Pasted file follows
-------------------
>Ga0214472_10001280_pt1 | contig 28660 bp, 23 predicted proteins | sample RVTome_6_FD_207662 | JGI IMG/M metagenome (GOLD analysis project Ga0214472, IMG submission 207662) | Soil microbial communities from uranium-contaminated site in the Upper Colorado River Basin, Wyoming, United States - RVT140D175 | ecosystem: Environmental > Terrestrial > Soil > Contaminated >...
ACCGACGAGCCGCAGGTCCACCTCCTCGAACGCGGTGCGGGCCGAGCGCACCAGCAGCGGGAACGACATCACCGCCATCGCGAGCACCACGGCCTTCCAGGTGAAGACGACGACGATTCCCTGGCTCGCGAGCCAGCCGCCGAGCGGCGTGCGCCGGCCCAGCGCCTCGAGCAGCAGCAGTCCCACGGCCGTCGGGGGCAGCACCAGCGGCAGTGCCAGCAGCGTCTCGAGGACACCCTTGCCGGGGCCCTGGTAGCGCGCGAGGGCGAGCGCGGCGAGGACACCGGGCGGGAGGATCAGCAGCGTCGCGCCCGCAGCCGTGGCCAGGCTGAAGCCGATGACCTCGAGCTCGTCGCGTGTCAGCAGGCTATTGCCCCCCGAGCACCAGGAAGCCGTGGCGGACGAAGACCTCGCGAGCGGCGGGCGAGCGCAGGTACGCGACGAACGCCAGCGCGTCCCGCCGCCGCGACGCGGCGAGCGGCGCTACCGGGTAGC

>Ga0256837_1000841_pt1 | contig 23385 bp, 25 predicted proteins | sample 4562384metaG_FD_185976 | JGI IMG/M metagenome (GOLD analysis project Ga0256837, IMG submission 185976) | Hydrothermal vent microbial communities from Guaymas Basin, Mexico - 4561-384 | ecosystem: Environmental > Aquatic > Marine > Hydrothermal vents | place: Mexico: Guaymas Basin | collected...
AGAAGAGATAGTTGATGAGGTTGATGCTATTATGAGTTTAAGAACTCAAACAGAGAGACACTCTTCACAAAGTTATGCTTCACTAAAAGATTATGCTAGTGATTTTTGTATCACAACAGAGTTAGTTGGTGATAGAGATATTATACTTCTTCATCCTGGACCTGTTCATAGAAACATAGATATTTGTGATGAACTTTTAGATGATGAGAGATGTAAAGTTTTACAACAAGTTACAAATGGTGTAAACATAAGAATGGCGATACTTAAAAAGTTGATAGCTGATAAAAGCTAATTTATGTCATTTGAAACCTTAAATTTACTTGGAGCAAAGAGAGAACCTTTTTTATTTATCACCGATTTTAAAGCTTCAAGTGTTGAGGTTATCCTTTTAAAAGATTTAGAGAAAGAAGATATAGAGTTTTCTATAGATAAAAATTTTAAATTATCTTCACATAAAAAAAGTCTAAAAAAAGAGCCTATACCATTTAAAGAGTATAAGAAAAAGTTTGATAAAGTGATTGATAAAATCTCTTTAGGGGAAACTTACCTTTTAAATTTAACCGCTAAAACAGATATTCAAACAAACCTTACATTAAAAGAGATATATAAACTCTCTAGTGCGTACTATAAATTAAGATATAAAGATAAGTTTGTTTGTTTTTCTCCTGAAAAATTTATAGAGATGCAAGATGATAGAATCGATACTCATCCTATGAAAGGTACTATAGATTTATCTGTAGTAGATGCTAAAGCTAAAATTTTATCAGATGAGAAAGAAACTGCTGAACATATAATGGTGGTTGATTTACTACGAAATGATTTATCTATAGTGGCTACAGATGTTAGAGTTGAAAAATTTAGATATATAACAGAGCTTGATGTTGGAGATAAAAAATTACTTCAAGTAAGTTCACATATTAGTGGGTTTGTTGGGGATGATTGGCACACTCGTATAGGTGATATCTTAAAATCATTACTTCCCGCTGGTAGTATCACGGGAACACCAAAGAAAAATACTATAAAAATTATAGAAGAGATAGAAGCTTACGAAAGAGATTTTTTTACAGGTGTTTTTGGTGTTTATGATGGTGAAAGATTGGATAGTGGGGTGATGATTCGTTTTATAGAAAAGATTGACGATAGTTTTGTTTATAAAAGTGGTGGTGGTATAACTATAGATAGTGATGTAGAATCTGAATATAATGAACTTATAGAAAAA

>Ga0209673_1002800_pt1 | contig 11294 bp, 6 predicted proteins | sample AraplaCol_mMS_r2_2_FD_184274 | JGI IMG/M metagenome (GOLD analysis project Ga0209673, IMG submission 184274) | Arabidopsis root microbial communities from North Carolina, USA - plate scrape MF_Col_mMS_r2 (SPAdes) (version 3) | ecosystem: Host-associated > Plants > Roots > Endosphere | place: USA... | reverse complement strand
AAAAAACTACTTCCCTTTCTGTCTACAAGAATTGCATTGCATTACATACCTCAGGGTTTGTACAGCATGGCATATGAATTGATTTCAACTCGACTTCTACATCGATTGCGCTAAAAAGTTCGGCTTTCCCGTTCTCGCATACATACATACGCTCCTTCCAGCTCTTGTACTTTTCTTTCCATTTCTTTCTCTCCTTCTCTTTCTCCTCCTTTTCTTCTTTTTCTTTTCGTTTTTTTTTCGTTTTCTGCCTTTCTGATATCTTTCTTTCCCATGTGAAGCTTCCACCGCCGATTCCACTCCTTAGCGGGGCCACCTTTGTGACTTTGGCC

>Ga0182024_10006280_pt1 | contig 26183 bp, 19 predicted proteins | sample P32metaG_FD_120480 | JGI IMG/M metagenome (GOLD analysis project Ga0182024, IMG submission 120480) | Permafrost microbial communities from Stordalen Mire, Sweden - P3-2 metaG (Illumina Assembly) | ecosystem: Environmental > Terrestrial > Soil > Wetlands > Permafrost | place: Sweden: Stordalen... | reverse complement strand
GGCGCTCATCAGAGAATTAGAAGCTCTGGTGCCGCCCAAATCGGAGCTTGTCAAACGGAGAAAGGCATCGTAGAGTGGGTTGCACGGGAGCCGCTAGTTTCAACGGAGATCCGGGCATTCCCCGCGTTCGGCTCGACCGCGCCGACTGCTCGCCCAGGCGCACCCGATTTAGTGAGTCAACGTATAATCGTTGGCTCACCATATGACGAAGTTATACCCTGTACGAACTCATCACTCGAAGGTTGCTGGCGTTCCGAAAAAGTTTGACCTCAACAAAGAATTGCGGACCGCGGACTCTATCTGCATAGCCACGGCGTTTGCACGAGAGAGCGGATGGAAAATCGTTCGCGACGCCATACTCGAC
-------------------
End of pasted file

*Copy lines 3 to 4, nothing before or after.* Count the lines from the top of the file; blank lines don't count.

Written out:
>Ga0256837_1000841_pt1 | contig 23385 bp, 25 predicted proteins | sample 4562384metaG_FD_185976 | JGI IMG/M metagenome (GOLD analysis project Ga0256837, IMG submission 185976) | Hydrothermal vent microbial communities from Guaymas Basin, Mexico - 4561-384 | ecosystem: Environmental > Aquatic > Marine > Hydrothermal vents | place: Mexico: Guaymas Basin | collected...
AGAAGAGATAGTTGATGAGGTTGATGCTATTATGAGTTTAAGAACTCAAACAGAGAGACACTCTTCACAAAGTTATGCTTCACTAAAAGATTATGCTAGTGATTTTTGTATCACAACAGAGTTAGTTGGTGATAGAGATATTATACTTCTTCATCCTGGACCTGTTCATAGAAACATAGATATTTGTGATGAACTTTTAGATGATGAGAGATGTAAAGTTTTACAACAAGTTACAAATGGTGTAAACATAAGAATGGCGATACTTAAAAAGTTGATAGCTGATAAAAGCTAATTTATGTCATTTGAAACCTTAAATTTACTTGGAGCAAAGAGAGAACCTTTTTTATTTATCACCGATTTTAAAGCTTCAAGTGTTGAGGTTATCCTTTTAAAAGATTTAGAGAAAGAAGATATAGAGTTTTCTATAGATAAAAATTTTAAATTATCTTCACATAAAAAAAGTCTAAAAAAAGAGCCTATACCATTTAAAGAGTATAAGAAAAAGTTTGATAAAGTGATTGATAAAATCTCTTTAGGGGAAACTTACCTTTTAAATTTAACCGCTAAAACAGATATTCAAACAAACCTTACATTAAAAGAGATATATAAACTCTCTAGTGCGTACTATAAATTAAGATATAAAGATAAGTTTGTTTGTTTTTCTCCTGAAAAATTTATAGAGATGCAAGATGATAGAATCGATACTCATCCTATGAAAGGTACTATAGATTTATCTGTAGTAGATGCTAAAGCTAAAATTTTATCAGATGAGAAAGAAACTGCTGAACATATAATGGTGGTTGATTTACTACGAAATGATTTATCTATAGTGGCTACAGATGTTAGAGTTGAAAAATTTAGATATATAACAGAGCTTGATGTTGGAGATAAAAAATTACTTCAAGTAAGTTCACATATTAGTGGGTTTGTTGGGGATGATTGGCACACTCGTATAGGTGATATCTTAAAATCATTACTTCCCGCTGGTAGTATCACGGGAACACCAAAGAAAAATACTATAAAAATTATAGAAGAGATAGAAGCTTACGAAAGAGATTTTTTTACAGGTGTTTTTGGTGTTTATGATGGTGAAAGATTGGATAGTGGGGTGATGATTCGTTTTATAGAAAAGATTGACGATAGTTTTGTTTATAAAAGTGGTGGTGGTATAACTATAGATAGTGATGTAGAATCTGAATATAATGAACTTATAGAAAAA